Attracting waterfowl to ponds?

Tartan_Terrier

Well-Known Member
We've recently added a new piece of land to our shoot which has a couple of ponds on it, and we'd like to make them more attractive to waterfowl than they are at present.

The larger of the ponds has rather steep sides, so we're considering doing a bit of digging to make the slope less steep.

We're also considering making a couple of floating islands for roosting (perhaps with 'duck tubes')

We have fox problems, so are looking at options for feeding that are safer for the birds (maybe a fenced enclosure, or putting the feeders on high platforms). The law here restricts our options for fox control somewhat (we can control cubs outside the dens from June to the end of August, then the season proper starts on September 1st).

If all goes well, I think we'll be releasing duck next year (the guys who had it before us, were releasing 300 per year), but this year, we'll be relying on wild birds.

Any suggestions or feedback on our ideas would be most welcome.

Cheers
T_T
 

banus

Well-Known Member
good afternoon,i have used old potatoes and wheat mix some in large bins with 150mmx50mm slits cut around the bottom sides so the ducks etc can get to it approx 2mtrs from waters edge also same mix along the banking and into the shallows,i feed three times a week and five days a week in cold /snow conditions. only down side i have found is that canada geese find the feeders and make a big mess,i am lucky that in the uk canada geese are classed as pest and can be shot all year round.this is done with .22lr as not to disturd the ducks etc.good luck.if wild fowl have food they will continue to come.
 

Rowey

Well-Known Member
I always put half a bag of wheat on the bank/into the shallows. They soon come in. Feeding 2 to 3 times a week is fine. Had up to 200 feeding at times but averaging 40/50 plus. Great for flighting. Attracted mallard, teal, tufted and the odd wigeon. This on a inland pond by a small river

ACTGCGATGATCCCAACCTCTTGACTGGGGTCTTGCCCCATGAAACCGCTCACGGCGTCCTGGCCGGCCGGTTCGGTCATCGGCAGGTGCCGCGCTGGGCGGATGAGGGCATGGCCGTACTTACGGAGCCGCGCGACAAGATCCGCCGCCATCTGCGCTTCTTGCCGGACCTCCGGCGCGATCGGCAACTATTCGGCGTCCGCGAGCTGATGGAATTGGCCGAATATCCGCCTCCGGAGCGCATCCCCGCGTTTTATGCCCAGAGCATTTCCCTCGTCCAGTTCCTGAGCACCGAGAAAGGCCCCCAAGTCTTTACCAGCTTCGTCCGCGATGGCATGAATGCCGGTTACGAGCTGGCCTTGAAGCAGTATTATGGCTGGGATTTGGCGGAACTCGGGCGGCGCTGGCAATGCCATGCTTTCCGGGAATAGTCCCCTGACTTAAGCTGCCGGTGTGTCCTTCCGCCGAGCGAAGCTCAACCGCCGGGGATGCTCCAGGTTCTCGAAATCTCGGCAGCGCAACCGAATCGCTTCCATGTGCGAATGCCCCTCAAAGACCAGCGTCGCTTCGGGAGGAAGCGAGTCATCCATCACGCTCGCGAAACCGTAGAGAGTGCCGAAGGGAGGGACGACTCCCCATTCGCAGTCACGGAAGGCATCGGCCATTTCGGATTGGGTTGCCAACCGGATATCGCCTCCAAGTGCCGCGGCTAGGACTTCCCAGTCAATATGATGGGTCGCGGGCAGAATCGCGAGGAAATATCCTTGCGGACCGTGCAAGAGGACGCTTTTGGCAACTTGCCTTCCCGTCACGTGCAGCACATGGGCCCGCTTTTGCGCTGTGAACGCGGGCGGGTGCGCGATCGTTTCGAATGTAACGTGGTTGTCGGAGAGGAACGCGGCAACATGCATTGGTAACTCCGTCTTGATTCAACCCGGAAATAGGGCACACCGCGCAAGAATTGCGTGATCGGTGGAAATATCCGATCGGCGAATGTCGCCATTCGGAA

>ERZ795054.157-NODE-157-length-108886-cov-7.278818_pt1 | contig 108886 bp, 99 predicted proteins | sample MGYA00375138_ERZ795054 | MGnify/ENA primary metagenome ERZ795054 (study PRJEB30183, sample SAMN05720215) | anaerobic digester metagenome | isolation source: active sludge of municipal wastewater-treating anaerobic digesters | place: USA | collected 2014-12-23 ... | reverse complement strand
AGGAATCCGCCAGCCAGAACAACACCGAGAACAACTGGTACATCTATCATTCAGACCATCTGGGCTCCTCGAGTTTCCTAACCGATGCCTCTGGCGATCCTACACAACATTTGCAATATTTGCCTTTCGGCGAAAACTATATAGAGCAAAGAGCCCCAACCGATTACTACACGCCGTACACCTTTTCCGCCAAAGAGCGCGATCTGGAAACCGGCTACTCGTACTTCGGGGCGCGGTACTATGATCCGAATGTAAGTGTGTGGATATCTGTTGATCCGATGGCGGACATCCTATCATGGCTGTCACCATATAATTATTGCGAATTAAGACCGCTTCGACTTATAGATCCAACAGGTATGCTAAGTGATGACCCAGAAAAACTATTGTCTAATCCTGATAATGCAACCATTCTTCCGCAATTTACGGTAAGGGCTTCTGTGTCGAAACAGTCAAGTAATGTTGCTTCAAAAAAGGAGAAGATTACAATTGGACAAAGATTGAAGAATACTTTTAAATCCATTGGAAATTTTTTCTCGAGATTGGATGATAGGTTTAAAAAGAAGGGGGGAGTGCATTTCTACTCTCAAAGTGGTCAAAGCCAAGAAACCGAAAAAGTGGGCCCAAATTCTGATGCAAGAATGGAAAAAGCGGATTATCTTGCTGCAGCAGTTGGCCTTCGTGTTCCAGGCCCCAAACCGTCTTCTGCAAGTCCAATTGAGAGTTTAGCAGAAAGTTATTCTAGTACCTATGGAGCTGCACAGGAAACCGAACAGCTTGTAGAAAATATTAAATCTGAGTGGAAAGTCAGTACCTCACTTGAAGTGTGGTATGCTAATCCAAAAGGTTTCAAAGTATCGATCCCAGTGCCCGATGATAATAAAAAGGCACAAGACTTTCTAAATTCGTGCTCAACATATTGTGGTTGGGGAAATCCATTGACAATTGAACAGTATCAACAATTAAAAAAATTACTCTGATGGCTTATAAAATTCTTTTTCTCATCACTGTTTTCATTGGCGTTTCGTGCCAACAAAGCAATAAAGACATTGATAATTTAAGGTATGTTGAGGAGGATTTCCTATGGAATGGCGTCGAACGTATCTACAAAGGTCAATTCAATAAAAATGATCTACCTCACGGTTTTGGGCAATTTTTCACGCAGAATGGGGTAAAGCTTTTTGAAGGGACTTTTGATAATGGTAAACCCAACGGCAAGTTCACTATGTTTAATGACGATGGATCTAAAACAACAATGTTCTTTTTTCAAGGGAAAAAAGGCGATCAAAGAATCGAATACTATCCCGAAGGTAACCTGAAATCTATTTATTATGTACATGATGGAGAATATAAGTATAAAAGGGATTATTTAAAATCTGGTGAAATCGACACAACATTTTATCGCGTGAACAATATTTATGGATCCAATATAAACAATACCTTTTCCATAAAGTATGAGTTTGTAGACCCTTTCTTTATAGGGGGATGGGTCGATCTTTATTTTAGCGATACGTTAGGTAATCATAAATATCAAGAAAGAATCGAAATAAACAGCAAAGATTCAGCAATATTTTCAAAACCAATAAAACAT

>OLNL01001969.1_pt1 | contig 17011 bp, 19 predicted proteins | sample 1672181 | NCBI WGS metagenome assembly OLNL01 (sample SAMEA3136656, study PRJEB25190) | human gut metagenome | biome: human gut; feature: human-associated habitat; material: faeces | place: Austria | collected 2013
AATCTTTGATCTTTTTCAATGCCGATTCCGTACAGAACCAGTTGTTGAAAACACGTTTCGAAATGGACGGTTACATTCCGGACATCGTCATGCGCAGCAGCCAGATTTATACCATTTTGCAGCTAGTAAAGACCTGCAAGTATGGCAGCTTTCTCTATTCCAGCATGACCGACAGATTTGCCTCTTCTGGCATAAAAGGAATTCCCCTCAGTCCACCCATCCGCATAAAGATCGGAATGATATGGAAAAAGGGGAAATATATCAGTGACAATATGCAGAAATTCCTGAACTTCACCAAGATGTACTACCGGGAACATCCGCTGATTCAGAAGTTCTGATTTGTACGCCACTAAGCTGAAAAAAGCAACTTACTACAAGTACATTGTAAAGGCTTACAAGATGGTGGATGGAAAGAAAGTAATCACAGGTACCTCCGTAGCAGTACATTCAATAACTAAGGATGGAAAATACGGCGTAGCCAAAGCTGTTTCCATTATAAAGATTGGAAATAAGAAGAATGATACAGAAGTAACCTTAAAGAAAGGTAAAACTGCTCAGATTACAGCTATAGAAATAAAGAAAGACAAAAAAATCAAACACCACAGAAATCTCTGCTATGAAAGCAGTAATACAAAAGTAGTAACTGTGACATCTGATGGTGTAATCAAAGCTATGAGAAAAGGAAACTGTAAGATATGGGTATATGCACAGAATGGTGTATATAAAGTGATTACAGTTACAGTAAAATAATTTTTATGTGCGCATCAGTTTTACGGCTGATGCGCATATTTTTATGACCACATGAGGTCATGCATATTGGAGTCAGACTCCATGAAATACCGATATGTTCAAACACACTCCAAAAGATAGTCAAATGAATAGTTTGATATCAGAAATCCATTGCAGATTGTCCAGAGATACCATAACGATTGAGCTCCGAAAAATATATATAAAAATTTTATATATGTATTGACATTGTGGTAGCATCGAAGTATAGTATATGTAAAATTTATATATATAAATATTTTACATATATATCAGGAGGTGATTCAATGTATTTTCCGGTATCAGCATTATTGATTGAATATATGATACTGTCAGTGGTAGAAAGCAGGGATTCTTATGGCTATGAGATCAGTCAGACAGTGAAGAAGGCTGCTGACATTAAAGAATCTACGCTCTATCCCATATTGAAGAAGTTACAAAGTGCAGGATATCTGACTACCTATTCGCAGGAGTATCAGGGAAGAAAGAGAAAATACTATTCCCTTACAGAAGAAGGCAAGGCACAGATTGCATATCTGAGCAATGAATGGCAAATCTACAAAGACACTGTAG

JTO

Well-Known Member
Rabbit guts are said to promote the sort of grub life that ducks love. Never tried it, though.

Water snails will attract Pochard(are there any left) and Tufted.

Once the duck have found the food, the most important thing is to drive them off mid-morning every day. The numbers visiting at evening flight will gradually build up as they bring back more of their friends. Don't disturb them after dark.

We found that once there are 20 coming in, you will get enough the following evening to shoot 20.

Don't try to get too many coming in before you shoot it, the Mallard can get bored with a place, especially if there are a lot of teal present, squabbling amongst themselves.
 

Tim.243

Well-Known Member
Just feed it.....tailings, brewers grains (mash) barley, rape, wheat, beans.....

Dig the edge off shallow or put an auto feeder out on your floating platform....

As you are relying on wild birds then you will have to gauge what they eat over a week....


Come the season you can always check the edges for feathers which is a good indicator...



Tim.243
 

NigelM

Well-Known Member
I run three splashes controlled by a sluice. They run 9 inches deep so are specifically for Teal. The Mallard come in too, but in small numbers. A deep pond is going to struggle as you will only get divers if you don't dig the sides out and create shallow spots to feed. Work hard on the fox control when you are allowed to and the problem should stay under control.

I have tried wheat, barley and potatoes. I find barley by far the most effective. You need to adjust the amount you feed. Too little and you will not get the volumes of duck you want. Too much and it turns the ponds into a brown smelly mess. Start small and build up as it disappears.
 

Chasey

Well-Known Member
Just feed it.....tailings, brewers grains (mash) barley, rape, wheat, beans.....

Dig the edge off shallow or put an auto feeder out on your floating platform....

As you are relying on wild birds then you will have to gauge what they eat over a week....


Come the season you can always check the edges for feathers which is a good indicator...



Tim.243

Tim what sort of auto feeder do you use?
 

Tim.243

Well-Known Member
Tim what sort of auto feeder do you use?
We have one on order for the coming season it will go on one of the farms lakes has 2 islands so the released ducks will have shelter. It will be something around the £60.00 mark.

First year we have the go ahead for them so 75 as a trial will add to what comes in with the River Crouch not being very far away.

Having spoken to a chap who uses one he found it worked well on his water, not a huge investment so worth a go....

Digging the side out is not an option but we have done that on a small pond at the other end of the farm..


Tim.243
 

enfieldspares

Well-Known Member
I had one of the American photo-electric types with a spinner on my pond thirty years ago. It used the big "brick" battery inside and could be set to spin for a set time when it operated.

So it came on once at dusk and, I think, once at dawn. Or maybe just dusk. I can't remember. But like the new outside security lights.

So, from memory, five, ten, fifteen seconds. The thing was the size of a two litre paint can and you fixed it to your own drum.